Whether you’re considering a career change or want to dabble in a new field without spending the time — or forking over the money — for a pricey graduate program, continuing education courses can broaden your horizons. Here are five places to get back in the classroom and hone valuable skills.

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The New School

The New School offers semester-long courses both on its campuses and online that deal with everything from management and entrepreneurship to art and design. Students can choose from certificate programs such as “Organization Development,” credit classes and noncredit classes. Courses for Spring 2016 include “The Basics of Investment” ($650, online), “Restaurant Ownership: From Startup to Profitability” ($650, Siteline campus) and “Digital Imaging with Photoshop” ($699, New York City campus).

The Cooper Union

Cooper Union offers 10-week courses (eight or nine weeks for the summer session) in creative and technical skills. One of Cooper Union’s focuses is Digital Fabrication – using software to design and manufacture something – which Director of Continuing Education David Greenstein says has become essential: “It’s changing the way people do things just as much as the steam engine changed things. It’s going to be a crucial technology for so many different fields.” To increase your skills set, take a class where you learn how to use Arduino ($490) – a versatile microcontroller that is used by engineers and artists alike – or one on digital 3-D modeling ($690).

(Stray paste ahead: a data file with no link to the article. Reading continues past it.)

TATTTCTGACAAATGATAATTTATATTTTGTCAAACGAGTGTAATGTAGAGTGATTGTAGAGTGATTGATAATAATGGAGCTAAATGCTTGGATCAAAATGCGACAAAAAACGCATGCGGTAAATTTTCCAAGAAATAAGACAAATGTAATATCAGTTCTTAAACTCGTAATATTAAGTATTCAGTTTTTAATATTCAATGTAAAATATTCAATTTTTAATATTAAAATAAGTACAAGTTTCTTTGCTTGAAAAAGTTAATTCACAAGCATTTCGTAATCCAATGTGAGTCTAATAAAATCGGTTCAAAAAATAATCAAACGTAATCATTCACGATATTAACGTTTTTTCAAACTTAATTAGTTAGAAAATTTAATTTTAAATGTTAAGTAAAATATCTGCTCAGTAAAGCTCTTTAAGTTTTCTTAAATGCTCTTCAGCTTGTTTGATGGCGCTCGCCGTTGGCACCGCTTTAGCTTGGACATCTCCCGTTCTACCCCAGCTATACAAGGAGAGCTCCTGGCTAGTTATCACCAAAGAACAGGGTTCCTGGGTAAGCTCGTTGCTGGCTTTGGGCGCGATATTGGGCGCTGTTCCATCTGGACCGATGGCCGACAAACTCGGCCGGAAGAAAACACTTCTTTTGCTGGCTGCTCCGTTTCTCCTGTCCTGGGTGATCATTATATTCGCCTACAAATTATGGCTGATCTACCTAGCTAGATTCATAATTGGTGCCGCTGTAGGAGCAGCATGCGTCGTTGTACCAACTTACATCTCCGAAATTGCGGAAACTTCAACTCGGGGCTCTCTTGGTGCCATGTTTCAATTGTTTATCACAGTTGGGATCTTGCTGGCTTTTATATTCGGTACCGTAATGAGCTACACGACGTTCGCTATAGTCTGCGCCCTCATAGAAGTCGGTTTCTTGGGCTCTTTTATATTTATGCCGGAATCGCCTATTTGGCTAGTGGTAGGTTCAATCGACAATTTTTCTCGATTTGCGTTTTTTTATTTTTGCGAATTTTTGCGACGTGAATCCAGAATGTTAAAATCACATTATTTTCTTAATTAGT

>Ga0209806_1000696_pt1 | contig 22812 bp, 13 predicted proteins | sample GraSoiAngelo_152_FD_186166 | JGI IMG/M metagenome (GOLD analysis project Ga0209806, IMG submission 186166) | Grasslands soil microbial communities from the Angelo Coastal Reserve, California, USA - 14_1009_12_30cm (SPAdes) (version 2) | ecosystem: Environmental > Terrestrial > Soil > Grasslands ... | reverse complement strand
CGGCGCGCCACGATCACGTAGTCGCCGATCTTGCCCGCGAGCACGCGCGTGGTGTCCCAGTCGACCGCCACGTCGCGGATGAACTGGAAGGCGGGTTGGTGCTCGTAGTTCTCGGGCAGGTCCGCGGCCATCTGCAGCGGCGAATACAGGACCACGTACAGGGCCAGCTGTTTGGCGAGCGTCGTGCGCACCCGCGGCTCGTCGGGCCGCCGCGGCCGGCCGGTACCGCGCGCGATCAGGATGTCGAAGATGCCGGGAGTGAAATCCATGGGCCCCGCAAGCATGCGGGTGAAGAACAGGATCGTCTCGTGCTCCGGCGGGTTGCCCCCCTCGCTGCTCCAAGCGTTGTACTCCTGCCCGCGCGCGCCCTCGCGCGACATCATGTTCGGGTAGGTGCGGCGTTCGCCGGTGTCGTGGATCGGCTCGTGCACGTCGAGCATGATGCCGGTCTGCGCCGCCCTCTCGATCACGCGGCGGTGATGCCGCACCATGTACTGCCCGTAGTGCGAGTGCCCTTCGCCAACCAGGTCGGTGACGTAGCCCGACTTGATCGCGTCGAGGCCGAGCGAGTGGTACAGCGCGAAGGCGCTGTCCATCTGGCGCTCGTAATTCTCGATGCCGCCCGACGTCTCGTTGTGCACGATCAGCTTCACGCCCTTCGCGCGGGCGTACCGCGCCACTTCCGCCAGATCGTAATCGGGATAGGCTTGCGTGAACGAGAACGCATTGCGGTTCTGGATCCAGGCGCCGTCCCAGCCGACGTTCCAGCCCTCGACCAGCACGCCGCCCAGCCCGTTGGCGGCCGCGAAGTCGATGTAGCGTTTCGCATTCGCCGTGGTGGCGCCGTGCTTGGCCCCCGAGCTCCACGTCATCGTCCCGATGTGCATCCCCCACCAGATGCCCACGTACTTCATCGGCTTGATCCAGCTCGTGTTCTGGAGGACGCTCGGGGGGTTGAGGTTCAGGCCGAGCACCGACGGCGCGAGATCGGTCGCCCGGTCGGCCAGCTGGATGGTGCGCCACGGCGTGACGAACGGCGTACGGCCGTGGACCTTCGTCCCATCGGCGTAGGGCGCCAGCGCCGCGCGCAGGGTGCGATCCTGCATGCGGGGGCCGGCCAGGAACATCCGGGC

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The City University of New York

The City University of New York (CUNY) hosts courses and certificate programs at its numerous campuses. Those looking to break into an in-demand field at a reasonable price might be interested in the Graphic Design and Web Design certificate ($6,300 total for 17 courses) or the Business Communication certificate ($3,400 total for 10 courses). Those who prefer a standalone class have options such as “Adobe CS6 Beginner: Illustrator, Photoshop and InDesign” ($150, 11 sessions) or “Accounting Fundamentals” ($275, 12 sessions).

QUEST Learning Community

Located in NYC and designed for retired adults, QUEST offers fall, spring and summer sessions filled with courses on government, literature, technology and more. A $500 annual membership allows students to take as many QUEST courses as they’d like. Members can brush up on their Shakespeare, learn about the Supreme Court or take a class on “Economics and Society.”

92nd Street Y

Check out “Public Speaking: A Crash Course” ($140, four sessions), “Does the Federal Reserve Make Foreign Policy?” ($30, one session), “Taking Your First steps in Career Transition” ($30, one session) and more at 92Y, where there are courses to satisfy everyone from the soon-to-be parent to the burgeoning artist. Director of Adult Programs Christine Chen says in an email that the 92Y is “a place where people can pursue their passions in a huge range of areas, from history to jewelry making to public speaking, whether they are learning something new or achieving mastery of something that they already love.”